NASA has chosen three mission proposals for concept studies to help us better understand the dynamic space weather system driven by the Sun that manifests near Earth.
NASA has selected three proposals for concept studies of missions that could help us better understand the dynamic space weather system driven by the Sun that manifests near Earth. The proposals examine what drives different parts of that system and ultimately could help us predict and mitigate its effects on spacecraft and astronauts, as NASA’s Artemis program looks to send the first woman and the next man to the Moon by 2024.
“NASA’s research to understand the space we travel through relies on exploring key details about a vast system from the Sun, to Earth, to the edges of the solar system,” said Peg Luce, deputy director for heliophysics in the Science Mission Directorate at NASA Headquarters in Washington. “Each of these proposals could add a significant tool from a unique vantage point to help us understand that system.”
Each of these Heliophysics Mission of Opportunity proposals will receive $400,000 to conduct a nine-month mission concept study. After the study period, NASA will choose one proposal to go forward to launch. Each potential mission has a separate launch opportunity and time frame.
The proposals were selected based on potential science value and feasibility of development plans. The total cost for the mission ultimately chosen will be capped at $55 million and is funded by NASA’s Heliophysics Explorers’ program.
The first of the three programs is the Extreme Ultraviolet High-Throughput Spectroscopic Telescope (EUVST) Epsilon Mission. The mission aims to provide an answer to a fundamental question in solar physics: How does the interplay of solar material – a hot plasma – and magnetic fields drive solar activity and eruptions, such as solar flares and coronal mass ejections? The mission would launch with the Japan Aerospace Exploration Agency’s Solar-C mission, planned for 2025.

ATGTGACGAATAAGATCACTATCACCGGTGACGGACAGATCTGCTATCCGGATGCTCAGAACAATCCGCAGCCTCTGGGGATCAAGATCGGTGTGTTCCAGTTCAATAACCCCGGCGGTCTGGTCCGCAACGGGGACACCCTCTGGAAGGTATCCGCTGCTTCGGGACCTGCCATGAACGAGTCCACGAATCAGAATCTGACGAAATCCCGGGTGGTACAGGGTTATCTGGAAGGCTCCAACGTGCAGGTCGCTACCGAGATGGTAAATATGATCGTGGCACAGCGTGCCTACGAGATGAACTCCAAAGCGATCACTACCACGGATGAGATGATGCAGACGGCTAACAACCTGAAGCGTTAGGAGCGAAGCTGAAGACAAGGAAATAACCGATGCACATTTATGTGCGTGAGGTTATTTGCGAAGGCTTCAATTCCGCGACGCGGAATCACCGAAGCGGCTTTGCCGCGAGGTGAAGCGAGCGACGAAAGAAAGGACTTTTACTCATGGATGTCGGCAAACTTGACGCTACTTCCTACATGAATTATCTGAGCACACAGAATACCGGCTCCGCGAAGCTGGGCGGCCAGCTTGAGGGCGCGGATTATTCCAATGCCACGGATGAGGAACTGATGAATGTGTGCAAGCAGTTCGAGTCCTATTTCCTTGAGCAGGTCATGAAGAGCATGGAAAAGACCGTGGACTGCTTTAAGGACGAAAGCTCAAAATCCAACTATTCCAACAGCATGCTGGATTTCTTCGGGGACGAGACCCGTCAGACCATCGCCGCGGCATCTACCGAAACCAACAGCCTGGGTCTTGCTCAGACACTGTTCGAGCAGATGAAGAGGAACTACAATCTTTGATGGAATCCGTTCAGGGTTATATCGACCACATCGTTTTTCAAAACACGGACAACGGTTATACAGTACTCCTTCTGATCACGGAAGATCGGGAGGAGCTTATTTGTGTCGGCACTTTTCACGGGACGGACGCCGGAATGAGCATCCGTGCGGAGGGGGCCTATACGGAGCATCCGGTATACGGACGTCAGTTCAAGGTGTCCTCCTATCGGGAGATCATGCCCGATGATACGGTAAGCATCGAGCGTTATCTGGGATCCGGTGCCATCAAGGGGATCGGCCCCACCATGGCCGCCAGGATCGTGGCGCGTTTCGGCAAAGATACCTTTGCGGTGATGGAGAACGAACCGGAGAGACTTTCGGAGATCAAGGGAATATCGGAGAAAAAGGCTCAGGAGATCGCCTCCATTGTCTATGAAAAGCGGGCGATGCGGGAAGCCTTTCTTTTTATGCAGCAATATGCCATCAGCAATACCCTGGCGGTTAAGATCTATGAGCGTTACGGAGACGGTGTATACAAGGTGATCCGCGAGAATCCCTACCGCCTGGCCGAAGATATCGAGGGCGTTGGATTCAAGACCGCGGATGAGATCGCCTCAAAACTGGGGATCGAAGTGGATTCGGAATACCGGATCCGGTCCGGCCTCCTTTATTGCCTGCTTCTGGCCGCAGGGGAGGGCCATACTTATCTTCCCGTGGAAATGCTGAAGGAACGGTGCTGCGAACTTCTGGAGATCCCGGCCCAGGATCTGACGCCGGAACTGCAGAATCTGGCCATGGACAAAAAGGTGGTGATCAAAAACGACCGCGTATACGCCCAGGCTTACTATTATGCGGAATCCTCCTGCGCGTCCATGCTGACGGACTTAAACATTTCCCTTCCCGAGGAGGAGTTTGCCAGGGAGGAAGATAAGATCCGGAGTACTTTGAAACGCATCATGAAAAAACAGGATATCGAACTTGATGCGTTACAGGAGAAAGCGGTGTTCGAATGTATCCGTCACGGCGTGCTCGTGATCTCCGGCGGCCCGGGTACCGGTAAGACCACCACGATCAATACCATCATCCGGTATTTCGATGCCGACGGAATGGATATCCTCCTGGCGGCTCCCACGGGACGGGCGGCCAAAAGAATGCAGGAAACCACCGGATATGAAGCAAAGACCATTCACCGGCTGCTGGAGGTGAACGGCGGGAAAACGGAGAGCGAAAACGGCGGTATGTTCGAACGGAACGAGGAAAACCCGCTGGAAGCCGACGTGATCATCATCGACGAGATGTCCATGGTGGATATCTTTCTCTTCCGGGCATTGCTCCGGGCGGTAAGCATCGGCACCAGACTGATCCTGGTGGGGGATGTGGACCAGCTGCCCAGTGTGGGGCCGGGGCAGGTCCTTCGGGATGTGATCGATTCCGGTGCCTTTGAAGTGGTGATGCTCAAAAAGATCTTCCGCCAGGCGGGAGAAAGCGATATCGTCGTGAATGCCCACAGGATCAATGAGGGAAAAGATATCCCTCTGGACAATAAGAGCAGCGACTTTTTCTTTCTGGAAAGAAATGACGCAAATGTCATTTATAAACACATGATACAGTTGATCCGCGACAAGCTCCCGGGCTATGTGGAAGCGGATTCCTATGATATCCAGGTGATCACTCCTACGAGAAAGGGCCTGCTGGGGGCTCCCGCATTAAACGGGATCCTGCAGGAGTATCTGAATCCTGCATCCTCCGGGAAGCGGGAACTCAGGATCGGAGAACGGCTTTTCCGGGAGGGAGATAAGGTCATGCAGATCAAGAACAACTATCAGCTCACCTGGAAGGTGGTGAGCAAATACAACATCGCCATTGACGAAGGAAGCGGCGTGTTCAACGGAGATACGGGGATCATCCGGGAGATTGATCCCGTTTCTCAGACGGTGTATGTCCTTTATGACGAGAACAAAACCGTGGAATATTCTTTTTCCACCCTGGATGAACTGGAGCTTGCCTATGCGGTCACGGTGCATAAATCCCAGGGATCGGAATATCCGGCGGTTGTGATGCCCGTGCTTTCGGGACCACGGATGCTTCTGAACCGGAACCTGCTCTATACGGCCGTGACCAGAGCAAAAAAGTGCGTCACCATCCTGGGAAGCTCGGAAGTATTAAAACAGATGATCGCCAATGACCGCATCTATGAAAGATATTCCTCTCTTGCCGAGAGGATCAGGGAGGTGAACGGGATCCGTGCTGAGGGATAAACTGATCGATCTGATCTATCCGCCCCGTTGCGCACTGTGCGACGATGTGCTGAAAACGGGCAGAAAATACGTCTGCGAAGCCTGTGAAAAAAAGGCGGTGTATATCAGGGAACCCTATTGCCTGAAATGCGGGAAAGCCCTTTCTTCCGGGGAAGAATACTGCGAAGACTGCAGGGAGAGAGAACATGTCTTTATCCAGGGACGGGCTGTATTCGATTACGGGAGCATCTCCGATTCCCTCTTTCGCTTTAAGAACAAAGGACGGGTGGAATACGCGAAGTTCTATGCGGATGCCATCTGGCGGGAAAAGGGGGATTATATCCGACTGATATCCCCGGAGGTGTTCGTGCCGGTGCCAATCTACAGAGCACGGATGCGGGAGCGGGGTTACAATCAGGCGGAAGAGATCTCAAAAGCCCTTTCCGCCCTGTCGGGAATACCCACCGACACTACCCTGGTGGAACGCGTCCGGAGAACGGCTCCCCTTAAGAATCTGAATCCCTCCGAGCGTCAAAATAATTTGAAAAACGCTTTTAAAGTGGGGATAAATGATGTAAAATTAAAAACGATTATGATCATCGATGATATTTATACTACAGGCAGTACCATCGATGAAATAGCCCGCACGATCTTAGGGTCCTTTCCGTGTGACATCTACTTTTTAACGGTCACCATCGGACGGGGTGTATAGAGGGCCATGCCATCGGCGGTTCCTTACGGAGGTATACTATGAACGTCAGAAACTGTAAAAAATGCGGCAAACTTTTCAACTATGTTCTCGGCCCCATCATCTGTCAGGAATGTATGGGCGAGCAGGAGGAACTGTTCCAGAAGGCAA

Secondly, the Aeronomy at Earth: Tools for Heliophysics Exploration and Research (AETHER) program would explore the ionosphere-thermosphere system and its response to geomagnetic storms. From a position aboard the International Space Station, it could gather observations of the ionosphere – the area of our atmosphere that overlaps with the lower regions of space.
The final program, Electrojet Zeeman Imaging Explorer (EZIE) would focus on an electric current known as the auroral electrojet, which circles through the atmosphere around 60 to 90 miles above Earth, near the poles. Using three SmallSats to measure magnetic fields, EZIE would observe the structure of electrojets and explore what causes them and how they evolve. Electrojets are part of a larger space weather system that can lead to oscillations in Earth’s magnetic fields, creating geomagnetic storms that can interfere with spacecraft and – at their most intense – utility grids on the ground.